78. Henceforth I shant even downvote Mr. suckhard. He’s already earned his unmerited fame by attaining every single spot on the week end worst list. And that, ladies and gentlemen, is how fame works in America.

  79. Damn straight KidChair. I’m actually wondering if Scott will qualify isuckhard’s(can I really spell that with a straight face) comments for worst of the week because he would fill up the top 10 I believe. Quite a feat. By the way, a little bird tells me that the Corkster/Corky is retired permanently and living in the Swiss Alps with no access to wi-fi. (or to 6 packs of Bud light). Then again, this was told to me by a recipe bear :P

  80. For the record, I’m not isuckhard. My IP address would confirm that. Plus if I were a troll, I’d at least get a tasty avatar.

  81. Luke, of course I don’t believe you’re isuckhard, but IP addresses are easily changed. The idea has been floated on here a few times recently that somehow Stereogum could sniff out duplicate accounts. Any troll worth his toll knows how to post from a different IP address.

  82. shhhh, quiet please.

  83. i’m sure your gf loves listening to your tantrums. keep doing it.

  84. I’m just going to assume this is a character and you are like the Steven Colbert of the internets. I’m thoroughly enjoying all of it.

  85. I like the Sky Ferreira song. I’m not sure I would consider it dance music at around 90 beats per minute, but there’s some nice stuff there. I get a little tired of hearing slightly updated 80′s nostalgia songs since I had the misfortune of being alive during the decade, but I enjoy most of what is happening in the song regardless of the sometimes schlocky 80′s feel.

    Wait, what the hell am I doing?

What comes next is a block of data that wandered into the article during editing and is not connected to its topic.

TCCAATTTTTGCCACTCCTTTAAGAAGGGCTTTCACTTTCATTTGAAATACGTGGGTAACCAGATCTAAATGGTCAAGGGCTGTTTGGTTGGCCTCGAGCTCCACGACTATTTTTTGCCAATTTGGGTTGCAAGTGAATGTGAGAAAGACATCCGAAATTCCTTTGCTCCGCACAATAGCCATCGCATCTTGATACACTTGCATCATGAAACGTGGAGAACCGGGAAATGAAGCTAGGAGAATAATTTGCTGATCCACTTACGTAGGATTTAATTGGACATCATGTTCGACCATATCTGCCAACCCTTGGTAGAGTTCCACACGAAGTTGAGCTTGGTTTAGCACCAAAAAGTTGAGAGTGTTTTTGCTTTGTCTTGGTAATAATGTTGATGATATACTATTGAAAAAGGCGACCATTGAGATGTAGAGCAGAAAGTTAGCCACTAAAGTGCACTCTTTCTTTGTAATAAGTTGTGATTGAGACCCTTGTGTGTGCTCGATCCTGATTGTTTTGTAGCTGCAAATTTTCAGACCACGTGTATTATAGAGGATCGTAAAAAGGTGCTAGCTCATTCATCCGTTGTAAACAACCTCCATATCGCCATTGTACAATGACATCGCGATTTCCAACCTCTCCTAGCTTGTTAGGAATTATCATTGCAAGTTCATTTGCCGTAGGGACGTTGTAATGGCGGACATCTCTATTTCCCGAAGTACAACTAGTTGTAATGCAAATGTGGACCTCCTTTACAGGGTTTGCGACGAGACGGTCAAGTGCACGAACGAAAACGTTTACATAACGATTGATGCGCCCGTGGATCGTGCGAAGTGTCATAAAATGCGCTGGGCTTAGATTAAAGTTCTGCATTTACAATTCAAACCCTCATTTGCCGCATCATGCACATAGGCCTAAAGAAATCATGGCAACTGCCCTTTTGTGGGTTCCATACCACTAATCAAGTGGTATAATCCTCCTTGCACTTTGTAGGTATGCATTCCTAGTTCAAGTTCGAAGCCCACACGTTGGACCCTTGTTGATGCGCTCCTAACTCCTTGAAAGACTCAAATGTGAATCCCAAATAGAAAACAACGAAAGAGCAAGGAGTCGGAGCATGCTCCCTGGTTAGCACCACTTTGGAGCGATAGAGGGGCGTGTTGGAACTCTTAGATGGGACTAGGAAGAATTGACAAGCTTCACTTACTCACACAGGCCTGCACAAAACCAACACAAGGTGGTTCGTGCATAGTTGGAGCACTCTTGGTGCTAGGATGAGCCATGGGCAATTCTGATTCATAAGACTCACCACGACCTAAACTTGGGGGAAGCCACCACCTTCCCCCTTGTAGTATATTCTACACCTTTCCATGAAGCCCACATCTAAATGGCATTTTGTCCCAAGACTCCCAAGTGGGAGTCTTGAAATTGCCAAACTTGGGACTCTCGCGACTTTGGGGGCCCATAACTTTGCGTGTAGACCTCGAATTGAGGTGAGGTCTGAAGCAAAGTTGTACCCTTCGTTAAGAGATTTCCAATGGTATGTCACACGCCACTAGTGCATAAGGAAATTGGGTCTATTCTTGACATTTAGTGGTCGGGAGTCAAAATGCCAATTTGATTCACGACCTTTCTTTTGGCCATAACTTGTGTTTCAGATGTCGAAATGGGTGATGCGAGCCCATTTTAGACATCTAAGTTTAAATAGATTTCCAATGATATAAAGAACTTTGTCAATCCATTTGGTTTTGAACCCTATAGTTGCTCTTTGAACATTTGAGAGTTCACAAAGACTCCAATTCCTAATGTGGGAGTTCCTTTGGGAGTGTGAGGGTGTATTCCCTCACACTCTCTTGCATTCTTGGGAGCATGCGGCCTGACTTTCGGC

This is a joke right? I mean I nailed it before, didn’t I?

  86. So basically where I’m at right now is that I can’t really think of a response to all of this, but I do want to encourage you to keep posting because I’m enjoying reading it.

  87. Well I can’t disagree with any of that, and nice quote.

    Out of curiosity, where did you find the quote?

  88. Well this is looking at their music through a pretty specific lens though, isn’t it? If everything is to be judged by what they are doing rhythmically, then melody, harmony, structure, emotion, lyrical content, and the sonic landscape in general are being ignored.

    I understand that lyrics were touched upon earlier in this thread, but it seems that rhythm has been focused in on and that grandiose, overarching statements are being made about the band based on what they do (or don’t do) rhythmically.

    I’m not going to agree or disagree with what Sasha Frere Jones said in his article, because 1) Who cares about my opinion and 2) human beings read these things, and rather than try to force my point of view on others, possibly in an attempt to appear intelligent and musically knowledgeable, I will gladly not stand in the way of people loving or hating Arcade Fire’s music. It isn’t my job to tell people what they should and shouldn’t like, and frankly, I question whether the profession of being a critic should exist in the first place.

    I will say this about my experiences with Arcade Fire’s music. What has spoken to me, personally, has been the emotion in it. That’s the lens I view their music through. It’s not the right way to view their music, and it’s not the wrong way to view their music. It’s just my way, and I fully understand that everyone sees it through their own, very personal lens, and I wouldn’t have it any other way.

    On a side note, listening to Afterlife for the first time was an emotional experience for me. I like the song, and I’m going to listen to it again right now.

  89. I also like this song rhythmically.

  90. Apparently the posts I have been responding to have been deleted. I now look like a crazy person. I would be glad to see my posts deleted as well.